DeLuca visit

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The CRS and CCR programs here at Syracuse hosted a talk on Wednesday by Kevin DeLuca, and I've been meaning to throw my notes up here before I get too far away from it to do any good. Kevin's at the University of Georgia, and is the author of Image Politics: The New Rhetoric of Environmental Activism. Given that visual rhetoric is one of those things that I try to keep abreast of, I was pretty interested to hear what he had to say.

His talk was pitched at the level of an overview, which was cool by me. There were a number of undergrads in the audience, and I thought he did a nice job of meeting the citational expectations of the faculty while making it accessible to the whole audience. He began with an overview of the various ways that rhetoric has approached images:

  1. Not at all.
  2. Reading them as texts and denying the qualities that aren't textualizable.
  3. Domesticating them through the same vocabulary and frameworks that we use to write about textual rhetorics.
  4. Taking images seriously as images.

Obviously, he was more interested in the last of these options, and he cited Cara Finnegan and Robert Hariman & John Lucaites as some of the scholars doing this kind of work. He was particularly interested in work that examined how images appear in context, that offered close readings of various images, and work that didn't simply study "serious" or "aesthetic" images. A key distinction, repeated throughout, was that it was important to focus on what an image does, not just what it means.

Some of the issues that may be keeping us from this kind of work are an overreliance on context as a knowable factor. Our tendency, he argued, is to reduce the complexity of context into something that we can grasp, and this tendency can turn contexts into fiction. He was also critical of the kind of iconophobia that still persists today, particularly in academia, as typified by Sontag's now-classic critique of photography. Finally, he was a little critical of the work of Finnegan and H&L, for offering what he described as transcendent concepts, critical terminology that erases the singularity of the images under consideration.

His answer to these issues is twofold. First, he believes that the shift to focusing on what images do rather than what they mean is crucial. And second, he called for a new mode of criticism, one that was more appropriate to an image-saturated society. This latter is a little difficult to pin down, but Kevin offered several pairs of binaries that captured what he was after:

  • from gaze to glance
  • from public sphere to public screens
  • from a focus on originals to the possibilities of reiteration
  • from attention to distraction

This notion, of an image-based criticism, was pretty provocative, and he cited Barthes, Benjamin, D&G, and others throughout. His close, though, ended up turning in a different direction. He did finally make the turn towards creating images as an important critical practice, and he shared his experiences with the Warbus.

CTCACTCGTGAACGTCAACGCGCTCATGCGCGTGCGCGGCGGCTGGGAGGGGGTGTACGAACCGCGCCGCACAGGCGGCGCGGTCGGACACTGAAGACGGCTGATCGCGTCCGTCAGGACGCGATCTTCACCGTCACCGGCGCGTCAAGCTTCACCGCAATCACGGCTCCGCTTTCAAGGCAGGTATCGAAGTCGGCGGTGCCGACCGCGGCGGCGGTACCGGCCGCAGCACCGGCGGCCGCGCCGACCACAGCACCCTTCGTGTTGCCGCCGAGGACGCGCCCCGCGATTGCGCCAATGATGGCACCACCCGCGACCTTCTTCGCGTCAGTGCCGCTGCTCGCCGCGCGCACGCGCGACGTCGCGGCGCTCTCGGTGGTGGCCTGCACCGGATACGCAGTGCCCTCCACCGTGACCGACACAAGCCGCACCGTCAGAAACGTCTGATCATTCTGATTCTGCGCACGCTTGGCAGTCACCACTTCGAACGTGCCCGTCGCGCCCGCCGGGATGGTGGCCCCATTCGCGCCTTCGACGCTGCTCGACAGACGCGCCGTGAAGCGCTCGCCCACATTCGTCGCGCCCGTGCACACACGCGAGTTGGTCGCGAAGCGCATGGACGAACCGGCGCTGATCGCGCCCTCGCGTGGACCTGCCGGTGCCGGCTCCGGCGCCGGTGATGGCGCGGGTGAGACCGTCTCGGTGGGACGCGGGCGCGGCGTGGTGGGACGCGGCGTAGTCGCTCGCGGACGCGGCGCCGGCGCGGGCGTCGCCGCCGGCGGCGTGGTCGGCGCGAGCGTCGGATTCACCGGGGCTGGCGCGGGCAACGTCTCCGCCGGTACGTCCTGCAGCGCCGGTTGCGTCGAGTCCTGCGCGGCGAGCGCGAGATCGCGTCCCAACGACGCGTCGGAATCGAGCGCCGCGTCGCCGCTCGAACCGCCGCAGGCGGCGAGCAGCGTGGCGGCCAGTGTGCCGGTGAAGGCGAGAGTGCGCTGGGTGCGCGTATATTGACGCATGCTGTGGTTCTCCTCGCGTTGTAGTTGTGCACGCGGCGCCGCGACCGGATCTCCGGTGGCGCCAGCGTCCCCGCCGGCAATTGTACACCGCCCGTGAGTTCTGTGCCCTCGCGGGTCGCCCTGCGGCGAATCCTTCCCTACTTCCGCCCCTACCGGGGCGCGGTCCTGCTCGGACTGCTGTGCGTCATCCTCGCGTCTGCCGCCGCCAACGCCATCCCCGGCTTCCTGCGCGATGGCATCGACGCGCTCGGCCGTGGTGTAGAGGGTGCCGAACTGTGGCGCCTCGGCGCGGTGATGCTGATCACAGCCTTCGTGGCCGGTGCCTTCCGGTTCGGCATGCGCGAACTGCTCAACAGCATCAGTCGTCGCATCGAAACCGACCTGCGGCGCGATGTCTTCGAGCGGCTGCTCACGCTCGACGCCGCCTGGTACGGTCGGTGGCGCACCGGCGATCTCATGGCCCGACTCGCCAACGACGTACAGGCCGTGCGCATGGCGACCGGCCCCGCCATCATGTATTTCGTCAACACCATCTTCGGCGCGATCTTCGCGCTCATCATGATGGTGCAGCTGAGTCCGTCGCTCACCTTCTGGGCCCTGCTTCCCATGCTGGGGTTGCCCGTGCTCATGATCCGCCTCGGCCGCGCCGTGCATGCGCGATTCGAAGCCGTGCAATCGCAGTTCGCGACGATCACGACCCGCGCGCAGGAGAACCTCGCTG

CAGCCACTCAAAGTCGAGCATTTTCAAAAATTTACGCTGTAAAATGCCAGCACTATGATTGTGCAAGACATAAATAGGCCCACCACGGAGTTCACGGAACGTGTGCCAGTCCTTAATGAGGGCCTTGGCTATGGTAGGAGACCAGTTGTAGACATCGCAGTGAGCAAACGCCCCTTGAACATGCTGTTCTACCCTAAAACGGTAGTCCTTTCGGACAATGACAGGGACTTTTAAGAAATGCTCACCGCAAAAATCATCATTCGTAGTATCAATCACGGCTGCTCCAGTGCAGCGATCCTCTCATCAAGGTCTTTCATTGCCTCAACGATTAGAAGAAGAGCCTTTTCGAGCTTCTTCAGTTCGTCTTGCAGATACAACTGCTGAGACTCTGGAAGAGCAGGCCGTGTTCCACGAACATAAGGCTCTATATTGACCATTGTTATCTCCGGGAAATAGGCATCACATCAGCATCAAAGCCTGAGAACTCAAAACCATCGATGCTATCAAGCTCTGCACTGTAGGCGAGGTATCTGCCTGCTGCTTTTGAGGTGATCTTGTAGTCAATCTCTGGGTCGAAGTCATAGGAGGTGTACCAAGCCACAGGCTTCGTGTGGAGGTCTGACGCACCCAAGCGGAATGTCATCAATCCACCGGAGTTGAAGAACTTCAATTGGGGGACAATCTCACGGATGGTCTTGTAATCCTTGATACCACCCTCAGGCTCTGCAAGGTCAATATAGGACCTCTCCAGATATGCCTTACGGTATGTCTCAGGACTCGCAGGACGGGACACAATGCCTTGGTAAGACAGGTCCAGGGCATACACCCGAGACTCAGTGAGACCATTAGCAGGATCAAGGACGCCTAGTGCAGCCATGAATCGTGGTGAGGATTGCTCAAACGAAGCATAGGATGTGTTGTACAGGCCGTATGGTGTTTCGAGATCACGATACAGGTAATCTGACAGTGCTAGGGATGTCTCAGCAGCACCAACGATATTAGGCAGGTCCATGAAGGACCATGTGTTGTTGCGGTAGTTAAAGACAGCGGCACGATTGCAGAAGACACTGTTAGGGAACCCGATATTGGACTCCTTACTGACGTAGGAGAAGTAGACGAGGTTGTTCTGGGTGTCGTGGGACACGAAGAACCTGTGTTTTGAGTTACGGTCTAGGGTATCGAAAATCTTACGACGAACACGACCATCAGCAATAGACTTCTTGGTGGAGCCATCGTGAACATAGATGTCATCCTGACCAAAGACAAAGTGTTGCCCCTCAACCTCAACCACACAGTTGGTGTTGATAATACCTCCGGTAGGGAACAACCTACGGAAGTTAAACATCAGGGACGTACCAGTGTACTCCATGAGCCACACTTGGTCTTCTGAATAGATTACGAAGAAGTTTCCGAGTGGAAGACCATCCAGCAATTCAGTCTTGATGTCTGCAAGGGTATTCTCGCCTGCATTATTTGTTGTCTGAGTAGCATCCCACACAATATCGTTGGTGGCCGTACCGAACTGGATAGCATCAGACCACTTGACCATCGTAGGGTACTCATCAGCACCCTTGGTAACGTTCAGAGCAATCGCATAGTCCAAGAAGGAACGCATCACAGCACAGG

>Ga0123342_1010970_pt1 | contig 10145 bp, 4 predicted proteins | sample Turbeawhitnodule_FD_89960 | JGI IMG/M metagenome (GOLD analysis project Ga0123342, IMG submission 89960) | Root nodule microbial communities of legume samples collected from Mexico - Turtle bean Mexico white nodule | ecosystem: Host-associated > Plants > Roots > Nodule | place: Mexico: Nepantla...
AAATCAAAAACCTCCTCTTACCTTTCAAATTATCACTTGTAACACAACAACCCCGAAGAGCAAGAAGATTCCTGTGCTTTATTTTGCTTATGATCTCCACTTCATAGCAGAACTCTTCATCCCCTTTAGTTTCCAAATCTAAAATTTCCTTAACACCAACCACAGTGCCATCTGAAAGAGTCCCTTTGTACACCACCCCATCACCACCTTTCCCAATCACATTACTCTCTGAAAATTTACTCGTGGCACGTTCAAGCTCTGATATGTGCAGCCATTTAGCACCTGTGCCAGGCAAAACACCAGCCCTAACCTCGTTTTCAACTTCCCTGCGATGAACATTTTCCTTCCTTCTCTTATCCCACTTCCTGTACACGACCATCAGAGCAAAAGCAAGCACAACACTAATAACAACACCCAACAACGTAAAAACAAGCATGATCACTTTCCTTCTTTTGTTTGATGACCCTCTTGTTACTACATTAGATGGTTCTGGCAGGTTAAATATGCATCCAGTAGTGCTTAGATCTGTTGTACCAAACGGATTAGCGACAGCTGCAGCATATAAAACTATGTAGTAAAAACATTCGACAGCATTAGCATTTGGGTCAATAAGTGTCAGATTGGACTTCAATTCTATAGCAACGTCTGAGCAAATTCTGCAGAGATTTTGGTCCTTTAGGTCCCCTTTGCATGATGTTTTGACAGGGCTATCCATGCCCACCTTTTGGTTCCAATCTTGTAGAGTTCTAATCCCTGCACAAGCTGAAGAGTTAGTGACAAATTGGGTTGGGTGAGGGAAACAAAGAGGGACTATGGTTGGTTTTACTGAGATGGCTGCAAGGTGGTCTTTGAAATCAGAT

Part of this may have been the audience, so I'll be gentle. For me, there was a real disjunct between the theoretical tenor of the first part of this talk and the emphasis on advocacy in the conclusion. For example, Kevin was somewhat critical of H&L's concept of iconicity (images that are widely recognized, historically significant, reproduced broadly across multiple media, and that evoke strong emotion), and yet, it's hard not to see the images on the warbus as selected and presented precisely for their iconicity.

My other qualm was that Barthes' Camera Lucida was being used in an unusual way. Kevin never mentioned the term punctum and yet constantly referred to the excess, the ex-stasis of the photograph. For my part, I take Barthes' punctum to be singular and personal, and this makes that quality exceptionally unsuitable for public advocacy. In some ways, the punctum is the polar opposite of iconicity, and while this made sense in terms of the theoretical vector of the talk, it falls short in the application, and far shorter, I would think, than a text like Debord's Society of the Spectacle might. The one example of a punctum-based reading is Finnegan's claim that the "migrant mother" Depression-era photos "oozed sexuality," and Kevin was pretty flip in dismissing that reading, while I would have argued that F's response is exactly what RB is after in Camera.

Hey, but that's my take. Both pieces of the talk were clear and engaging, but I left really feeling the tension between them. My guess is that Kevin would have dealt with that in more detail for a more strictly academic audience. As it was, he made me think during the talk, and for a couple of days now afterwards. I can't ask for much more.


I just now added 2+2 and figured out that this is the person who I've been meaning to read for a while. Glad to know a bit more about his take. Cool. Have you read the book, C?

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This page contains a single entry by cgbrooke published on March 24, 2005 10:56 PM.

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